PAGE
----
Welcome, Guest. Please login or register.

Login with username, password and session length

How to reform metal?

How to reform metal?
July 06, 2008, 04:50:52 AM
Metal in 1994: vital, Romanticist, not beholden to any political tradition, not afraid of taboo.

Metal in 2008: sounds very similar, a lot of activity but few GREAT releases, afraid of political taboo, generally embracing leftism/capitalism/popularity.

(a) What happened? (My answer: when things get popular, the horde of people who want to use those things to further their own self-esteem surges in, and creates a "safe" version that rapidly bores everyone and so only boring people apply.)

(b) How do we fix it? (My answer: we find a word for the type of metal that is truly important, and associate releases with it, and use these to show people the contrast and to encourage a separatist subgenre, even if formed of the same styles as exist already)

Re: How to reform metal?
July 06, 2008, 10:08:46 PM
Main problem would be metal musicians. They probably won't stand behind any "unsafe" content that at last seems to be in their music, while all crust, grind and lefist death metal musicians will attack their environment with their dogma.

Re: How to reform metal?
July 06, 2008, 11:53:30 PM
Not necessarily. Given that marketing slogans ("brutal death metal", "depressive suicidal black metal") somehow manage to cling onto the public and feign valid subgenres, carrying out some inconspicuous infoterror might do the trick. Once someone smart tosses a catchy name for the "good metal" genre (which hopefully won't be "anus metal" or "prozakcore"), refer to the music by that moniker in discussions, tag stuff on last.fm, etc. When asked about its origin and meaning, just say you've heard it from another metalhead at a Burzum concert and explain the general idea pointing out that it makes sense in regard to quality vs crap. People react strongly to bold markers of identity, so it's a good idea to decentralize the syndication of propaganda just in case people have a knee-jerk reaction to anything ANUS - which means that Onan shouldn't really announce the birth of a new genre on every single metal forum with a smartass statement about elitism. No offence intended here, but keeping this low-profile is crucial if we really want to succeed at contaminating a mainstream metal mindset with something nobler.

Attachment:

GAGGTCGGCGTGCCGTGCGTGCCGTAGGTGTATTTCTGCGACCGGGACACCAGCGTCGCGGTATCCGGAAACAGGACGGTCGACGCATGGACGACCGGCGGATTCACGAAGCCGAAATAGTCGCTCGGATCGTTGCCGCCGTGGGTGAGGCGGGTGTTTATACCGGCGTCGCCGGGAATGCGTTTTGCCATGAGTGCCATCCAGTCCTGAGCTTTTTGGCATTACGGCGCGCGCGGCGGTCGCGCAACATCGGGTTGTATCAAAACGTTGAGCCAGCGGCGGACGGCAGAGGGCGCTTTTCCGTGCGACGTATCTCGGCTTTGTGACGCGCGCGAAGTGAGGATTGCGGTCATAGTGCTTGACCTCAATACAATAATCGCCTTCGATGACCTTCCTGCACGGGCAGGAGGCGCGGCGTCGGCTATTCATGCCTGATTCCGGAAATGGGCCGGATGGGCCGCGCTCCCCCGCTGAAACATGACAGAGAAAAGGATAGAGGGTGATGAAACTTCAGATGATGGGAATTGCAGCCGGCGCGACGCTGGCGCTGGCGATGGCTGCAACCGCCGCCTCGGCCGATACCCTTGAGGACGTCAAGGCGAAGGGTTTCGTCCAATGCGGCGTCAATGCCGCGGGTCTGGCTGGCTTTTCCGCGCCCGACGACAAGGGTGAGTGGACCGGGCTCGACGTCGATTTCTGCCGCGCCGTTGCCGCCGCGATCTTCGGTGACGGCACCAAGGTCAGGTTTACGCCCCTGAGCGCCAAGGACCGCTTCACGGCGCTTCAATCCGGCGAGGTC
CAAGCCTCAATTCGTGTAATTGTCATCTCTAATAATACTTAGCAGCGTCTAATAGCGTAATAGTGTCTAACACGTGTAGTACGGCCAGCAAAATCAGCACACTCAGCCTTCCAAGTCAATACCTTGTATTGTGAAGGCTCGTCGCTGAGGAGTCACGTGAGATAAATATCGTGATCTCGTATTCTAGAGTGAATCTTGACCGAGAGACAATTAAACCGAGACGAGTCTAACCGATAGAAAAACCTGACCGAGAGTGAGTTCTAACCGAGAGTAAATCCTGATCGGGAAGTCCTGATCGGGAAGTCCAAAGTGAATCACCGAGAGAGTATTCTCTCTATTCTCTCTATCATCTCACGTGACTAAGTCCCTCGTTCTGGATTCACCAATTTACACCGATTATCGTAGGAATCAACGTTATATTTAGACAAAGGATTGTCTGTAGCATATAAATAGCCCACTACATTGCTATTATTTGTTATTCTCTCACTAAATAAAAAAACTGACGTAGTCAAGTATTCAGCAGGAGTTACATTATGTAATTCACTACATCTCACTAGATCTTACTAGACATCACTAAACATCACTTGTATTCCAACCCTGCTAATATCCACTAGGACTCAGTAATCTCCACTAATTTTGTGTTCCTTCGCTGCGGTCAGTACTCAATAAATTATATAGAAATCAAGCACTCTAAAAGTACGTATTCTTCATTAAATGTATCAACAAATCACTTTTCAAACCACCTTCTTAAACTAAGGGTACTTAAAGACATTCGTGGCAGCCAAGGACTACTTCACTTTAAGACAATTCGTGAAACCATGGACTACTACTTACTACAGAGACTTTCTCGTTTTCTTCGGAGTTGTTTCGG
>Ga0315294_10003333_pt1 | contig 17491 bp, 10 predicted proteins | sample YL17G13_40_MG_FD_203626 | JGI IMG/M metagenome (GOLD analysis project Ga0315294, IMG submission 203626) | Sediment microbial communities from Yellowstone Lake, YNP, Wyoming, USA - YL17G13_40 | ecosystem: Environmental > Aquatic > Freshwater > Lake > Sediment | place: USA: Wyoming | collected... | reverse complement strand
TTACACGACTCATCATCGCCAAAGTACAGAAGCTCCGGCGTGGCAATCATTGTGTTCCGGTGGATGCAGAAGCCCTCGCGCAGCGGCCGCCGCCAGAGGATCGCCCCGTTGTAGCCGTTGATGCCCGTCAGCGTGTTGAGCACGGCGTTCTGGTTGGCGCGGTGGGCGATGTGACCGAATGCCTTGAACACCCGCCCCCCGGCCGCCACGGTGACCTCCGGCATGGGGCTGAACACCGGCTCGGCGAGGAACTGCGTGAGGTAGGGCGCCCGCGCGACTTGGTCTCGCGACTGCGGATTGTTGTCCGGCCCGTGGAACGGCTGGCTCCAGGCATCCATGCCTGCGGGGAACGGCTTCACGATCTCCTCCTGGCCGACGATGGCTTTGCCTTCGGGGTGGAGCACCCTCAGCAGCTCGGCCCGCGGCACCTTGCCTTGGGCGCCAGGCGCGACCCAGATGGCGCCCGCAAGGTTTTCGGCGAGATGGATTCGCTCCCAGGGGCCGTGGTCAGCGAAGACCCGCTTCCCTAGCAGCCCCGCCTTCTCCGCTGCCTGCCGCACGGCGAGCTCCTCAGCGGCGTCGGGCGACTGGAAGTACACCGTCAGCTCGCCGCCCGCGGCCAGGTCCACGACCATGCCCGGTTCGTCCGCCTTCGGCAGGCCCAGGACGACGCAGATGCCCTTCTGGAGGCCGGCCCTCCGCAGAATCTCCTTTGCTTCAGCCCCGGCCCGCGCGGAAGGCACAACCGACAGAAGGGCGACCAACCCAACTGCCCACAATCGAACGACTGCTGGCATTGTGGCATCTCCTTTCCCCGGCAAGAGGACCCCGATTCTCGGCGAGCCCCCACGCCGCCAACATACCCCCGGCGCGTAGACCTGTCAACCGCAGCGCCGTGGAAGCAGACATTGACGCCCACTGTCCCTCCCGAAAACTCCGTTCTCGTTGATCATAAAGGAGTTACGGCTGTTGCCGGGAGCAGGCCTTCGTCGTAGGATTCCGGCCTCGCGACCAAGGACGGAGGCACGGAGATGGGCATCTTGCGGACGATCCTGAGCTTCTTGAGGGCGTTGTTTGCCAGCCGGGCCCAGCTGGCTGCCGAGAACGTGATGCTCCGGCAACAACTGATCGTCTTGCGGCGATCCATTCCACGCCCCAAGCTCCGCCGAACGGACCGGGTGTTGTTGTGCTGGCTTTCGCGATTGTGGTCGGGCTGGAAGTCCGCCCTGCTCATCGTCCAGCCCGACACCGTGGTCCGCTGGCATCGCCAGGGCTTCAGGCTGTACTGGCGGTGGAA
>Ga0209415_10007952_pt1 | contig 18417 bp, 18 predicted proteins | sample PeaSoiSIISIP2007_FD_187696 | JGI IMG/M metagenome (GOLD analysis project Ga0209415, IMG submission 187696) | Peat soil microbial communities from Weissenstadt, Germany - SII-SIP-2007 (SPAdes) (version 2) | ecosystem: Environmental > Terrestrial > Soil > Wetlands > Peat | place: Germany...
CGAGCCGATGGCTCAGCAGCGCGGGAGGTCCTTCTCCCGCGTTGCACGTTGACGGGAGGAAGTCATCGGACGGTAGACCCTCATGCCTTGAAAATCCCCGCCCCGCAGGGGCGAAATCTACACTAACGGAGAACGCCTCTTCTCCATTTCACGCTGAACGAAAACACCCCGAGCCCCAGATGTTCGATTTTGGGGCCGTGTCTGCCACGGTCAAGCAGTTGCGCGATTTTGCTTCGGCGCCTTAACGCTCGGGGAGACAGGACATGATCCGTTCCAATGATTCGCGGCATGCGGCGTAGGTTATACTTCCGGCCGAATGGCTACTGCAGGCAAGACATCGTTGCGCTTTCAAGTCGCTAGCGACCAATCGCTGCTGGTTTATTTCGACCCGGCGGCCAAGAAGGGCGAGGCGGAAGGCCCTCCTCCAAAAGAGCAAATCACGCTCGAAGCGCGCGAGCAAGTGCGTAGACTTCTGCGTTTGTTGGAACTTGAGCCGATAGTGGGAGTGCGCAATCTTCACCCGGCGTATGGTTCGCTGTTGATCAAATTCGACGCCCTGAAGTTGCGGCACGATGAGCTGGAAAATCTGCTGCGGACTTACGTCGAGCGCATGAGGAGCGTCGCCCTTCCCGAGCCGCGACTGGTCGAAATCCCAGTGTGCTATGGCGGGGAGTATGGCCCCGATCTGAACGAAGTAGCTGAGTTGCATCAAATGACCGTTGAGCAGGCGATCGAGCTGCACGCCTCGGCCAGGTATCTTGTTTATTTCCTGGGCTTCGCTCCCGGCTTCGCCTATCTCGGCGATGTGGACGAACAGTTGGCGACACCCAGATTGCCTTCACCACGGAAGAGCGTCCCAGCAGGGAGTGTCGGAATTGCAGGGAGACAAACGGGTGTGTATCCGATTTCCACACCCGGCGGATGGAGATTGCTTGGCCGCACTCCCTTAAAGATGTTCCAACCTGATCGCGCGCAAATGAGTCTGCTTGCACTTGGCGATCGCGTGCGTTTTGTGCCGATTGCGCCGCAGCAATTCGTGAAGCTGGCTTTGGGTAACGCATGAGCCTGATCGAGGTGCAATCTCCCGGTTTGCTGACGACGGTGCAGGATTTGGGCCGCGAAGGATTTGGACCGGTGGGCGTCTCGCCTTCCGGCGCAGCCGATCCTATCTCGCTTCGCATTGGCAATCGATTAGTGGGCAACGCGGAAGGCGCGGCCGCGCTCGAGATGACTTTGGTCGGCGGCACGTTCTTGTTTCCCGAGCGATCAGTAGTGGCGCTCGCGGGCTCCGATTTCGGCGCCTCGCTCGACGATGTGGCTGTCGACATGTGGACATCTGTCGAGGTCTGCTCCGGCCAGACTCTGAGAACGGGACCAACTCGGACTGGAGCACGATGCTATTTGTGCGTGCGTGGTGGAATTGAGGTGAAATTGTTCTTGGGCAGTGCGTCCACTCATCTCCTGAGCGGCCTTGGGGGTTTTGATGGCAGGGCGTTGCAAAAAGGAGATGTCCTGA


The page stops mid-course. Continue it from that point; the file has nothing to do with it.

At any rate, I remember hearing from a guy a couple of years ago that Burzum is ambient metal. Not sure if he'd been to this site, but it makes me believe that effecting such a shift in terminology is perfectly viable.

Re: How to reform metal?
July 07, 2008, 12:02:58 AM
Esoteric metal.

Re: How to reform metal?
July 07, 2008, 01:57:46 AM
prozakcore
Ok. This one will be hard to beat.

Jokes aside, I feel that there's a definite possibility to regroup at least a few bands under a whole new banner that could be accepted by the metal population at large. What has linked quite a few of the best releases of the past 10 years is the importance that bands like Crimson Massacre, Acerbus, Gorguts or even Averse Sefira have given to compositional rigor.